The Kubler-Ross Change Curve is well known – the sequence of emotions that we all experience when major change is done to us. But there is another change curve that no-one warns us about. I call it ‘The Quantum Leap Change Curve’. It is the sequence of emotions that we experience when we instigate major change ourselves. Whether the change is getting married, having a baby, getting that promotion or starting your own business, the emotional roller-coaster that we put ourselves through is just as real and equally profound.
When I was writing about the way we react to self-inflicted change for my book, I had the fortune to get to know one of the most impressive people I have ever had the pleasure to meet, whose story is an ideal example of how to cope with and thrive through The Quantum Leap Change Curve: Dr Bronwyn King.
Dr King AO, the 2019 Melburnian of the Year, is an oncologist who was working at Melbourne’s Peter MacCallum Cancer Centre in 2010. After realising that some of her super money was being invested in tobacco companies, she embarked on a crusade to convince the financial services industry to stop investing in and financing a product that kills 8 million people every year. Tobacco has killed four people in the time it has taken for you to read this paragraph.
Dr King has achieved so much since the formal launch of Tobacco Free Portfolios six years ago. In Australia, the majority of superannuation funds are now tobacco-free, yet it is globally where Dr King’s initiative has made most impact. In 2018, on the side-lines of the UN General Assembly in New York, Dr King led the launch of the Tobacco-Free Finance Pledge, an initiative that now has more than 160 Signatories, including some of the world’s largest financial institutions like BNP Paribas, AXA, Ontario Teachers’ Pension Plan, ABP, ING, Credit Agricole and Amundi. These institutions hail from more than 20 countries and have combined assets under management of US$11.4 trillion. Dr King gained the support of French President Macron, then Australian Prime Minister Turnbull, WHO Director-General Dr Tedros Ghebreyesus, as well as multiple UN agencies, in order to make it happen. But it has not been plain sailing. Nothing worthwhile ever is. Starting a new venture is always full of ups and downs, but in Bronwyn’s case, she launched a not-for-profit organisation to go head-to-toe with the $900bn global tobacco industry – from her home office.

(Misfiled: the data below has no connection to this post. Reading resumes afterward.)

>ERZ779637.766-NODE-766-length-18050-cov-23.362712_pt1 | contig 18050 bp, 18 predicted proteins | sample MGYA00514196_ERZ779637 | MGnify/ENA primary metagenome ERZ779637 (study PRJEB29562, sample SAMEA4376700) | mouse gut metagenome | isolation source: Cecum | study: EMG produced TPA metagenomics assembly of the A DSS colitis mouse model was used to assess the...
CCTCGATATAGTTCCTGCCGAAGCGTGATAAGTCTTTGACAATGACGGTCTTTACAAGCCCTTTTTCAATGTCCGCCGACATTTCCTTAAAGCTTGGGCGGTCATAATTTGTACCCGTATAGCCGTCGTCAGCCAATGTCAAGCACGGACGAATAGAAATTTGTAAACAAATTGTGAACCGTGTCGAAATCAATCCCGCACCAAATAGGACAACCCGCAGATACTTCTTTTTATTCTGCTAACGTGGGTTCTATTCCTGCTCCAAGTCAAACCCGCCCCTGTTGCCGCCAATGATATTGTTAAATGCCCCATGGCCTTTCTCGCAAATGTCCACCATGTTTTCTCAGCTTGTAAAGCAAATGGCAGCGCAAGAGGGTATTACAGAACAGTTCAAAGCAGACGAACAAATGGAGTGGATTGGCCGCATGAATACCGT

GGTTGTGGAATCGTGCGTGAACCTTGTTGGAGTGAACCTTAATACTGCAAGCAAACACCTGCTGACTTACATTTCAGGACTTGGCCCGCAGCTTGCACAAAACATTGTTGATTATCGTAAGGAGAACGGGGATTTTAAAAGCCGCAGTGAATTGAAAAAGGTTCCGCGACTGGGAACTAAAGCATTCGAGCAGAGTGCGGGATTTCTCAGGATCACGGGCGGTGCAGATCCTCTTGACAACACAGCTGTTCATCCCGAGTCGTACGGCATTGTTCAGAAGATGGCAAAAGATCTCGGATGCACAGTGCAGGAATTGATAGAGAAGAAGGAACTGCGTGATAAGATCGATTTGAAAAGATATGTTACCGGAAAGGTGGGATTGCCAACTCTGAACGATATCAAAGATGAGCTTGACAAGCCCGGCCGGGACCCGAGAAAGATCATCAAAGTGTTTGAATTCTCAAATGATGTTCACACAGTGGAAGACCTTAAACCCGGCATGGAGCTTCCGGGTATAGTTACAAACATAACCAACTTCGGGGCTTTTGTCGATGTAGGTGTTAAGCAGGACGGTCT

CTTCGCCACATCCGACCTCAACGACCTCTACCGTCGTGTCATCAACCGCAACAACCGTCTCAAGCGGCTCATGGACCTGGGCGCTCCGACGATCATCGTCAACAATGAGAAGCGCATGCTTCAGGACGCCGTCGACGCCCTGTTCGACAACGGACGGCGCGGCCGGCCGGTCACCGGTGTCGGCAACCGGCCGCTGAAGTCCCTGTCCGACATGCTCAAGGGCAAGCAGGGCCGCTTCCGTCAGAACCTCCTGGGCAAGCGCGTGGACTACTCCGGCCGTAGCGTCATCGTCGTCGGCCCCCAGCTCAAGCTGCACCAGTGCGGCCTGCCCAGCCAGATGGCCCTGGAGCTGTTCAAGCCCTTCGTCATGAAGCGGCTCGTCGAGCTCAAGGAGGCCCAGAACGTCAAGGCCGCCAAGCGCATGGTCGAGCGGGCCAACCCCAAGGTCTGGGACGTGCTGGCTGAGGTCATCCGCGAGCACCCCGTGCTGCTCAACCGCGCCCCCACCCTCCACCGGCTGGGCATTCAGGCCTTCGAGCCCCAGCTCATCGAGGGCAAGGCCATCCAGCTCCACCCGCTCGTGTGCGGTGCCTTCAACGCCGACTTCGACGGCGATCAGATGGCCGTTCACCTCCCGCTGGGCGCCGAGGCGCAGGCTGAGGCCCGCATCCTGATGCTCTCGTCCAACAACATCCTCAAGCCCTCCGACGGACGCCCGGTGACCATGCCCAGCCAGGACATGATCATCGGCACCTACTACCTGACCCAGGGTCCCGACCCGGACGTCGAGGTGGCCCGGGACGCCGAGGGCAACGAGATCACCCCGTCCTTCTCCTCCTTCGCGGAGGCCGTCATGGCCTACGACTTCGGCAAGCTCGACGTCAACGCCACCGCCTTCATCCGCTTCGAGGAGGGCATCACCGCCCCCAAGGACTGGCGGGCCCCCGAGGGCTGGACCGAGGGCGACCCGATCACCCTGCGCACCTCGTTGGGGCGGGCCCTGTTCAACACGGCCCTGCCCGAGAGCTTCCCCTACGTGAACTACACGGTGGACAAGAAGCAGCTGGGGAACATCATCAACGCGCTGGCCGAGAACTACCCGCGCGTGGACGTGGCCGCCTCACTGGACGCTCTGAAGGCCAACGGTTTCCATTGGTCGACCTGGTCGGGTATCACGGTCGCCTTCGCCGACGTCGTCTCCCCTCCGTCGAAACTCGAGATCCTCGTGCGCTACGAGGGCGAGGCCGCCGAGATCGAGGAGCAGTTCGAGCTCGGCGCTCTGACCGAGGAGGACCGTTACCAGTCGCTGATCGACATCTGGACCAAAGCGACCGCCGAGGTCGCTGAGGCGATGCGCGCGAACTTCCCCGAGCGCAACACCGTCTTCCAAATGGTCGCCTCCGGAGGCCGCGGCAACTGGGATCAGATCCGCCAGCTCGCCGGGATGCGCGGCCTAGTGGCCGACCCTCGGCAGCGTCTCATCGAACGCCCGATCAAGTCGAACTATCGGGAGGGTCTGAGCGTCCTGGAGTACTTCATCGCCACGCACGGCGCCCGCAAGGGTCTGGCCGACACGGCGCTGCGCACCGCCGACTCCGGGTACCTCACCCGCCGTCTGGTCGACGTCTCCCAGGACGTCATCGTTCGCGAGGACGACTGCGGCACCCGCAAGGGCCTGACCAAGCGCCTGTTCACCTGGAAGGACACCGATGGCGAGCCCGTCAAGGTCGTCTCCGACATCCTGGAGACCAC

“I have travelled up and down The Quantum Leap Change Curve more times than I care to remember,” Bronwyn admitted. “My very first reaction to the discovery that I was investing in tobacco back in 2010 was ‘disillusionment’, which spurred me into action. Your Change Curve kicked in when Tobacco Free Portfolios was formally established in 2015. I distinctly remember the feeling of ‘excitement’ of creating this new entity to fix something important that needed to be fixed.”
“The apprehension you describe arrived when I realised that I had never done anything like this before. Have I doubted myself? Countless times! And I have definitely been in that trough a few times – wondering whether I have bitten off more than I can chew. But I move myself on as quickly as possible. My years as a competitive swimmer taught me that success is up to me. No-one can do it for me. While an occasional rest in the ‘trough of remorse’, as you call it, may be inevitable; it is unhealthy to linger there for any length of time. So I don’t.”
There so many things we can learn from Bronwyn’s inspirational story but here are the Top 5 lessons I took away, lessons that we could apply to our own businesses:
- Be crystal clear about the ‘why’ and the ‘what’. When you jump into a new venture, be crystal clear about why you are doing this and what you are trying to achieve. Be honest with yourself.
- Believe in yourself. It’s easy to back yourself when you are doing something you have done many times before. The trick is to believe in yourself when you are venturing into unknown territory. Remind yourself of your key strengths. They will be the basis for your self-confidence.
- Never give up. Dr King is both patient and persistent. “I never hear ‘no’ as ‘never’; I hear it as ‘not yet’.”
- Be emotional but respectful. To help people to want to change, we need to be respectful of the way they currently think, and we need to engage with them in a way that is free from blame and vitriol. By the way, this is equally true for you, as you are your best agent of change.
- Ask yourself: “What could possibly go wrong?” No plan ever goes according to plan. As German military strategist Helmuth von Moltke (1800-1891) proclaimed: “No battle plan survives contact with the enemy.” Mike Tyson explained it a little more colourfully: “Everyone has a plan until they get punched in the mouth.” Every new strategy, every change, comes with its own set of implications and consequences. Yours will too. Be aware of them upfront.
The Quantum Leap Change Curve is indeed a roller-coaster ride. It is also inevitable. Embrace it and you will be able to overcome the inevitable bumps that will come your way when you embark on significant change.